Low libido After Menopause

Life After Menopause: How to Get Your Libido Back

One of the side effects that you may experience during menopause is a diminished sex drive.It's no secret that women are not always in the mood to have sex, but that doesn't mean it's normal to never have those desires. What fun is that? Just because you have been through menopause and can no longer have children doesn't mean you shouldn't be able to enjoy your partner; now you don't have to worry about getting pregnant!

Unfortunately, one of the side effects that you may experience after your hormones have been sent through the ringer during menopause is a diminished sex drive. Although some women tout the exact opposite and claim they have never been more sexually excitable in their entire lives, the vast majority are left looking for the love life they once enjoyed.

Who Took My Libido?

There is a combination of factors that can contribute to a lackluster libido. For instance:


Feeling tired does not usually put one in the mood.

Vaginal Dryness

Without natural lubrication, intercourse can become uncomfortable and unappealing.

Low Blood Circulation

With the decreased production of estrogen your body has now become accustomed to, your circulatory system may now be neglecting your nether regions.

Prescription Drugs

Some prescription drugs, including antidepressants, can dampen your sexual spirit.

Health Problems

If you are suffering from some other medical issue, sex may be the last thing on your mind.

Assuming Lost Sex Drive Is Inevitable

The idea here is that if you go your whole life assuming you will lose your sex drive after menopause, you will.

How Can I Get My Groove Back?

Healthy diet and exercise can have a huge impact on your energy through the day.Is there hope? Of course! It will just take a little dedication, and can you think of a much better incentive? Try:

Lubrication.If your body won't produce natural lubrication, try using a water-based lubricant. Never force anything though, that would just be unpleasant!

Healthy diet and exercise.Making lifestyle changes can have a huge impact on the amount of energy that you have at the end of the day, or around bedtime. However, if being intimate at nighttime isn't for you, figure out when during the day you have the most energy.

Forget the alcohol. It's understandable that you may not avoid alcohol at all times, but in order to prevent the risk of a hot flash, you should at least limit your alcohol intake.

Foreplay. Give your body a chance to warm up to the idea of sex. Why do you have to be in a hurry anyway?


Get creative. It's your life and you should be spending your time doing what you want to be doing. Sexual health is an important part of overall health. If you are experiencing chronic loss of libido, ask your doctor about what treatments are available to help you. Follow this link to read more about how to cope with loss of libido during menopause.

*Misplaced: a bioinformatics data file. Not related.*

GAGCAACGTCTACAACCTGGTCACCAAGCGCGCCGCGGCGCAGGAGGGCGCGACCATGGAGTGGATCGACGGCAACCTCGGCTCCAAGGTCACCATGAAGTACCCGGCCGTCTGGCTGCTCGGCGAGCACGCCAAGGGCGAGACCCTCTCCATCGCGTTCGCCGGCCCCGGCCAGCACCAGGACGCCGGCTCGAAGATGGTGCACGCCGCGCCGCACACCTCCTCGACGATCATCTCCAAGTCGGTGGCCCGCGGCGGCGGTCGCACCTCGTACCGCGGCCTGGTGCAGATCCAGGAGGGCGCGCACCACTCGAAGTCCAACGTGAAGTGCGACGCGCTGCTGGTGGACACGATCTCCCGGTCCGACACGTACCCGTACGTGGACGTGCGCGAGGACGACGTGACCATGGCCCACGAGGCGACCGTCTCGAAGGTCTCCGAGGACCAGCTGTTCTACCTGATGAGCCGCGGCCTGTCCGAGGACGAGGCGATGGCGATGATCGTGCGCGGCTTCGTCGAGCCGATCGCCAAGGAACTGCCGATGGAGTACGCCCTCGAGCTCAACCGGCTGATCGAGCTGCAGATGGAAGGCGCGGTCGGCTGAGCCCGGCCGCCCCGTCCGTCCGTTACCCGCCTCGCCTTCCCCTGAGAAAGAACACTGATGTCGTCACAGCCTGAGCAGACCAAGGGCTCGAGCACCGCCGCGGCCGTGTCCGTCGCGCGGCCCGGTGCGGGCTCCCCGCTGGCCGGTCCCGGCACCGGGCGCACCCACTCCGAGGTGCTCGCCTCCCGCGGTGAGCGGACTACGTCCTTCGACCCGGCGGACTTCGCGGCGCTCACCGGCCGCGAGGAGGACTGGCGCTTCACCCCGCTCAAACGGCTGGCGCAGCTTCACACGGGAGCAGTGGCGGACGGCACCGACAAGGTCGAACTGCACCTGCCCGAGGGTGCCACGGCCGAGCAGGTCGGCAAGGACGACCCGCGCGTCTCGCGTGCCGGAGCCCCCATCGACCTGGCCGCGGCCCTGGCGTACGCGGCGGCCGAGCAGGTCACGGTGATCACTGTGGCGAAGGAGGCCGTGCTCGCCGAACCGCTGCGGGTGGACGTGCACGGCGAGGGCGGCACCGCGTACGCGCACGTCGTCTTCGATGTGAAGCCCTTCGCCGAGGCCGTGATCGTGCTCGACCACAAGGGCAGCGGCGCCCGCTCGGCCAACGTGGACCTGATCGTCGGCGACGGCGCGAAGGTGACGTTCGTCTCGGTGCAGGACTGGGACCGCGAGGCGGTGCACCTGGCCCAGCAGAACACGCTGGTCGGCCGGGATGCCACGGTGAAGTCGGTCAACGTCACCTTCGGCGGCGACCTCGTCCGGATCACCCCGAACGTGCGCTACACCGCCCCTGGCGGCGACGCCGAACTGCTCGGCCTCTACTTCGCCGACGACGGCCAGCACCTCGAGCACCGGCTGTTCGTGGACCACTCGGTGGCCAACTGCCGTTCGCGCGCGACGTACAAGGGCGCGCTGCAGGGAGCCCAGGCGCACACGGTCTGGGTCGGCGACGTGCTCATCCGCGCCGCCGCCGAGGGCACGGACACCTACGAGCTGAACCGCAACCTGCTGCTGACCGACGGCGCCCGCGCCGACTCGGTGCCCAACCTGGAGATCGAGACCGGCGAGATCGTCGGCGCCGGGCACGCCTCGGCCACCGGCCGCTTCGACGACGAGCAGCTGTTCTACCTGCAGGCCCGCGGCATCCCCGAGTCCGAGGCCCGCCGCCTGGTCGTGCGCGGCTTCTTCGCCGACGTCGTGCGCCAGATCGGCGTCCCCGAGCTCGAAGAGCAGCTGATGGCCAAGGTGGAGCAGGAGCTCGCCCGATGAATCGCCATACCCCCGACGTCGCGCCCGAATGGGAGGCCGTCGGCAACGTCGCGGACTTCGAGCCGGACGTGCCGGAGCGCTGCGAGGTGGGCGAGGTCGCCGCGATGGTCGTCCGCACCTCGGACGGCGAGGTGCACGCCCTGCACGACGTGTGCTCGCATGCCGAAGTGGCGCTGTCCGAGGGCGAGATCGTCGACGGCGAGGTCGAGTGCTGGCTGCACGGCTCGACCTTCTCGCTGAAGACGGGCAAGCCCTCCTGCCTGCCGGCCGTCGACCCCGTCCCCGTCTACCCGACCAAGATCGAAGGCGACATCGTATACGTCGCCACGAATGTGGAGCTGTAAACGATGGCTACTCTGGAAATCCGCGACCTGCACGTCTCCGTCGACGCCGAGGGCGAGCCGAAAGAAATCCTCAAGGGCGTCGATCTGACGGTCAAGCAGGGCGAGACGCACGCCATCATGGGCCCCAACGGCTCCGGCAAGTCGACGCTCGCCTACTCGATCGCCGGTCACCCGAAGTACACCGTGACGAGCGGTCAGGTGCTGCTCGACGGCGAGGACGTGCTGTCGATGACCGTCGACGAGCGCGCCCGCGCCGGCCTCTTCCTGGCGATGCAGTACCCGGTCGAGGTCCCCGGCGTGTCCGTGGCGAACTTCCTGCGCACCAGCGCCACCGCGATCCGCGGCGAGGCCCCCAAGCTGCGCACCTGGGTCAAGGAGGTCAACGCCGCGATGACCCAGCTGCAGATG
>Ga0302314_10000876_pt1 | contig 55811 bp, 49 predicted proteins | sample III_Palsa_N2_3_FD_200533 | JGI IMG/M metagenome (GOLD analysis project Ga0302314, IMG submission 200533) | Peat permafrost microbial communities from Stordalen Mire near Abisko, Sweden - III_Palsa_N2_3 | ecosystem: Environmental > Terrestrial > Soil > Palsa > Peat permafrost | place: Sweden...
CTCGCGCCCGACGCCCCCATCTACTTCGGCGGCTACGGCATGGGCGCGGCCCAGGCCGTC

She gets a 2% testosterone cream that is applied

by SomethingBenign

Externally. She does 3 times a week.
Overall I am reluctant on meds, I prefer not to use meds if they aren't necessary. But we have been together since high school (12yrs) and have always had problem over sex. She has very low libido, she rarely masturbated, she didn't fantasize about sex, she never felt lust for anybody. Though she enjoyed sex once we got started she just didn't have any drive to start and so she was reluctant to get going.
After all of the years of fighting about sex and we both admitted that whether we wanted it to or not sex could ruin our relationship one day

Wow never figure it was this complicated

by sexybeast64

Maybe this will inspire some intelligent debate ?
Middle age is a time of hormonal upheaval for both men and women. The menopause-associated hormonal changes experienced by women are widely known. Less well-known are the changes experienced by men. Men undergo similar decreases in hormone production as women, but the decrease is more gradual. In men, the effects of decreasing testosterone levels may be compounded by an increase in estrogen production."

All HRT form of birth control have that issue

by annedroid

Just about every hormonal birth control pill can cause depression in some women. And every woman is different. Some get depression from Yasmine but not from the mini pill. Some get it from triphasics but not from monophasics. For others, it's the dosage that matters, so a lighter pill (with less estrogen and progesterone) works fine, while the heavier doses cause issues. Ironically, for some women, birth control pills LESSEN depression. So you see, we are all different.
Another common side effect of such pills is loss of libido. There are other potential side effects, such as hair loss, weight gain or unwanted enlarging of the breasts (the breast thing happens to my sister)

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